Hockey Guy: Hitchcock stay, so which Blues go? Live
Had the Blues fired Ken Hitchcock after still another major playoff disappointment, he would have immediately become the most qualified head coach in the NHL marketplace.
The man does have Hall of Fame credentials. So the franchise decided to bring him back with a one-year contract instead -- but only after checking in with Mike Babcock, who ended up jumping from the Detroit Red Wings to the Toronto Maple Leafs for gigantic money.
General manager Doug Armstrong seemed guided by one overriding principle: Why fire a coach unless you can find somebody better for the job?
But the counter-argument is obvious: Why bring back a lame duck coach and invite message-weary players to quit on him?
The latter question will hang over the Blues from the start of training camp. Players groused about Hitchcock this season and failed to play inspired hockey for him during postseason play.
How can the same coach get different results next season? That will be a heck of a challenge for Hitchcock.
Armstrong can address that issue by freshening up the roster. Top forward prospect Robby Fabbri could bring energy. So could rugged defenseman Todd Bortuzzo, who sat out the playoffs. Defenseman Petteri Lindbohm should be ready to assume a role.
Other changes are inevitable, since Armstrong has to clear salary space to secure restricted free agent Vladimir Tarasenko with a massive new contract. That expensive re-signing could make it tough to woo Vladimir Sobotka back from the KHL, assuming he really does have a rock-solid deal in that financially strapped league.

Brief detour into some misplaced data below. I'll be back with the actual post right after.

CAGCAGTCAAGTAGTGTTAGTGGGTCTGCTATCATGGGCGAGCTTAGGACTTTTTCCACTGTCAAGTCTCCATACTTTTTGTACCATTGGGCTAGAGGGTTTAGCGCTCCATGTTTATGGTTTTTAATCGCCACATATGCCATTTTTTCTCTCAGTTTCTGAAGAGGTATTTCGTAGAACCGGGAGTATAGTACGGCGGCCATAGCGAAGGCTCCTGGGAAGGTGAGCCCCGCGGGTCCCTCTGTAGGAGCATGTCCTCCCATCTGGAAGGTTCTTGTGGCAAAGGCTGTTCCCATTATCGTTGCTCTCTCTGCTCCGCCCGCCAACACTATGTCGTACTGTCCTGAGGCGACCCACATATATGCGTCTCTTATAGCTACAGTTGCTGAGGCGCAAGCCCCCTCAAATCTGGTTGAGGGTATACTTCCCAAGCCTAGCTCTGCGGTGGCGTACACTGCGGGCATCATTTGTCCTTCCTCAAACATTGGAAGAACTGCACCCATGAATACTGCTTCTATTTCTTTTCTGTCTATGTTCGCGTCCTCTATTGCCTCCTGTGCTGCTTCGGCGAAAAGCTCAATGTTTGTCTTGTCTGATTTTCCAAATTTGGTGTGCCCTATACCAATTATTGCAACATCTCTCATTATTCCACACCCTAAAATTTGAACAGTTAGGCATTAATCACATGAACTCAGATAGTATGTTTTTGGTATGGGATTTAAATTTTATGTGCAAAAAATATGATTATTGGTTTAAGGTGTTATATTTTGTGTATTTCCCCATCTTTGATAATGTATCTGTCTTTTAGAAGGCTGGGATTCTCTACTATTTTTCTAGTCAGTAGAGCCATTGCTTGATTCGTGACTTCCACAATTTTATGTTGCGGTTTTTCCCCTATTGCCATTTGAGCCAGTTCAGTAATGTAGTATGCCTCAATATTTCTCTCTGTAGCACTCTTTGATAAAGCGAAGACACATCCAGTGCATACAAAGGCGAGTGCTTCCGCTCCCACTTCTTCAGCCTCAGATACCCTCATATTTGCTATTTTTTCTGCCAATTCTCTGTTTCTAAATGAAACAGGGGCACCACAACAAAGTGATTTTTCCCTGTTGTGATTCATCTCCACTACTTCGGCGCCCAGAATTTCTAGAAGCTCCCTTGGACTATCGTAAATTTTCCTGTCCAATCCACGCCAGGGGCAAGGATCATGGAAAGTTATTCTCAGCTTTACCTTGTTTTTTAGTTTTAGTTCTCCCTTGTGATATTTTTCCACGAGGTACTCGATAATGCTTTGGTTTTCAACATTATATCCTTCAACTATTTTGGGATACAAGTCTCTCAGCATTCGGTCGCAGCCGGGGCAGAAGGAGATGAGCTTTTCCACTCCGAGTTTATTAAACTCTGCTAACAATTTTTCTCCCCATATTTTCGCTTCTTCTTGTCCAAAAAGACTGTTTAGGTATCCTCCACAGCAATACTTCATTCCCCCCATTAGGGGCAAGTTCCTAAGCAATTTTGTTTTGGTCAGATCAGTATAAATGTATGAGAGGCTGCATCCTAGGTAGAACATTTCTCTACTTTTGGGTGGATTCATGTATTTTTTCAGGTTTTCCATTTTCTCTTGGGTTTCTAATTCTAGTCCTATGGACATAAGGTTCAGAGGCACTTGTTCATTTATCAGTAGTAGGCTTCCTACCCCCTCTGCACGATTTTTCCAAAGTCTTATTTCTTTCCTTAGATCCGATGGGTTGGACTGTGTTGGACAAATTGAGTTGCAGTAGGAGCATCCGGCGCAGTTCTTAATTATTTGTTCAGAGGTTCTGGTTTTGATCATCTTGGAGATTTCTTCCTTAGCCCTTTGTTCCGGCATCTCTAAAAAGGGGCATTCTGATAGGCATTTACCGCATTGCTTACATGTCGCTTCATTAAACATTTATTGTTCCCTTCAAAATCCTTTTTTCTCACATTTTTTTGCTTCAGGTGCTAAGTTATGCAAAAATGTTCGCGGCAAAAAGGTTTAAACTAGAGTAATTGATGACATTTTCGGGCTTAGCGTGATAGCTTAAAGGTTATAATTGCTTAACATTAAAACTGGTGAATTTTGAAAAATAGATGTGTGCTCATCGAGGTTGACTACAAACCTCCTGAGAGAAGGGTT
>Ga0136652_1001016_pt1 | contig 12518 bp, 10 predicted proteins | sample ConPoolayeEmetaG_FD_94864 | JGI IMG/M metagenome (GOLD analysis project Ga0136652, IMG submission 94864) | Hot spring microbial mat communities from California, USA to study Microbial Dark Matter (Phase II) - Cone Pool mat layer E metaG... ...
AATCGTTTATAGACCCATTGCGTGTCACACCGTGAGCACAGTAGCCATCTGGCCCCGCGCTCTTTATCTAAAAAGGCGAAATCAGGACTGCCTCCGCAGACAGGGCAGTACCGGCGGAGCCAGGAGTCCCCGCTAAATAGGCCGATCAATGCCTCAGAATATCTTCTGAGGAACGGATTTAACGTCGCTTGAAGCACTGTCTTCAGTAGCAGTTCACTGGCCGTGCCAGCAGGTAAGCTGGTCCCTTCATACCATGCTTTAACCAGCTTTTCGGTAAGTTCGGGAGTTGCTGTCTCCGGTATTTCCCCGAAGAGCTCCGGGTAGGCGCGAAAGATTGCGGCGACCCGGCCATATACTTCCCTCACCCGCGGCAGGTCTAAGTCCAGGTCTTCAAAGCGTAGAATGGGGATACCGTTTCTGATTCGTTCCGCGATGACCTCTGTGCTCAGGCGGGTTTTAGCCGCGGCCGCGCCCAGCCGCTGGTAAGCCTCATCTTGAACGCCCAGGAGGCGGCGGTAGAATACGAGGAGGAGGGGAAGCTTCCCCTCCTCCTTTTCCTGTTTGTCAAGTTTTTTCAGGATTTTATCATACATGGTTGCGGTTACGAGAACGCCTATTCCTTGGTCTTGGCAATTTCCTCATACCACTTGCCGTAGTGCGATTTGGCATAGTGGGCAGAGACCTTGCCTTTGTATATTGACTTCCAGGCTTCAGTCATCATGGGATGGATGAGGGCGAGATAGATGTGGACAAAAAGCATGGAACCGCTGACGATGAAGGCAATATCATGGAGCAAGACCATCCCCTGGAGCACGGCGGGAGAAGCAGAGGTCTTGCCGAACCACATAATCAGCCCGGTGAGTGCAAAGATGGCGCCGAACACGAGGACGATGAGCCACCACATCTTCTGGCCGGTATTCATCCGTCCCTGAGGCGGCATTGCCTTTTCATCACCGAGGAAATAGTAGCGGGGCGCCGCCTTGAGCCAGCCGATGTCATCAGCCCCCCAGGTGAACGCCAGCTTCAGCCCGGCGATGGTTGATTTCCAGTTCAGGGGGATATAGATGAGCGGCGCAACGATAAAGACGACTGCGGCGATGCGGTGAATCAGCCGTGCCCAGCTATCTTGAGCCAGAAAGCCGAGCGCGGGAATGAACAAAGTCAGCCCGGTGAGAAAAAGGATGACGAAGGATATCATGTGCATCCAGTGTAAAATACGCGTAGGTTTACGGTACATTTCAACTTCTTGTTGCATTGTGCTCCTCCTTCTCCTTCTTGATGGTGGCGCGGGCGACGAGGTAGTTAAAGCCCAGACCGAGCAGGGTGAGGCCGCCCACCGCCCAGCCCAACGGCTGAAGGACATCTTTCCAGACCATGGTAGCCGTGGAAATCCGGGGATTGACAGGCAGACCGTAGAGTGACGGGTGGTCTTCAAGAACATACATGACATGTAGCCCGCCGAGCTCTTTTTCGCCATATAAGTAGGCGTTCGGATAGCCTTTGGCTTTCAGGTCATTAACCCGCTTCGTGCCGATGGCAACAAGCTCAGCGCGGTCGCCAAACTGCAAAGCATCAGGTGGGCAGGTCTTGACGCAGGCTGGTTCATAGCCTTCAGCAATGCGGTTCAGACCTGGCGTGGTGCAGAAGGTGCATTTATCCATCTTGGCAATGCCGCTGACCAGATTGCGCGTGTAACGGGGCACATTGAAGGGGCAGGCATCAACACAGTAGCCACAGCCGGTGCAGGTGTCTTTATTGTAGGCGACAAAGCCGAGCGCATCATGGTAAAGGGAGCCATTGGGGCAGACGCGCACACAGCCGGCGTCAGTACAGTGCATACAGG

Odds are, though, that most of the key Blues will return for next season. And why not? Barring catastrophic injuries, the Blues seem likely to produce at least 100 points again.
The core of the team has evolved in the past year, with Tarasenko, Jaden Schwartz, Paul Stastny, Jori Lehtera, Jake Allen, Dmitrij Jaskin and Carl Gunnarsson assuming big roles. Hitchcock should still be fresh to most of these players.
Kevin Shattenkirk and Alex Pietrangelo appear to be just breaking out as impact defensemen. There is no need to move them either.
Alexander Steen and David Backes are two of the most well-rounded, well-respected forwards in the business. Most contending teams would love to have either player. Neither has a glaring character flaw.
So what gives? Defenseman Jay Bouwmeester was a huge disappointment, but his massive contract makes moving him difficult.
T.J Oshie seems like an obvious target, given his high trade value, significant salary and unproductive playoff. He also had the temerity to suggest that maybe, just maybe, the team was subjected to information overload.
Patrik Berglund had a couple of big playoff moments, but that scarcely helped fans forget his ineffective regular season. As Armstrong looks for ways to create payroll flexibility, Berglund's roster spot would be a good place to start.
It would be great to see venerable defenseman Barret Jackman finish his career where it started, but there is no room for sentimentality when a team keeps coming up short in the playoffs.
Armstrong could do something much bigger and trade previously untouchable players. Again, the core group of this team is clearly in transition.
An interesting summer awaits this franchise now that Hitchcock is back on board to start another season.
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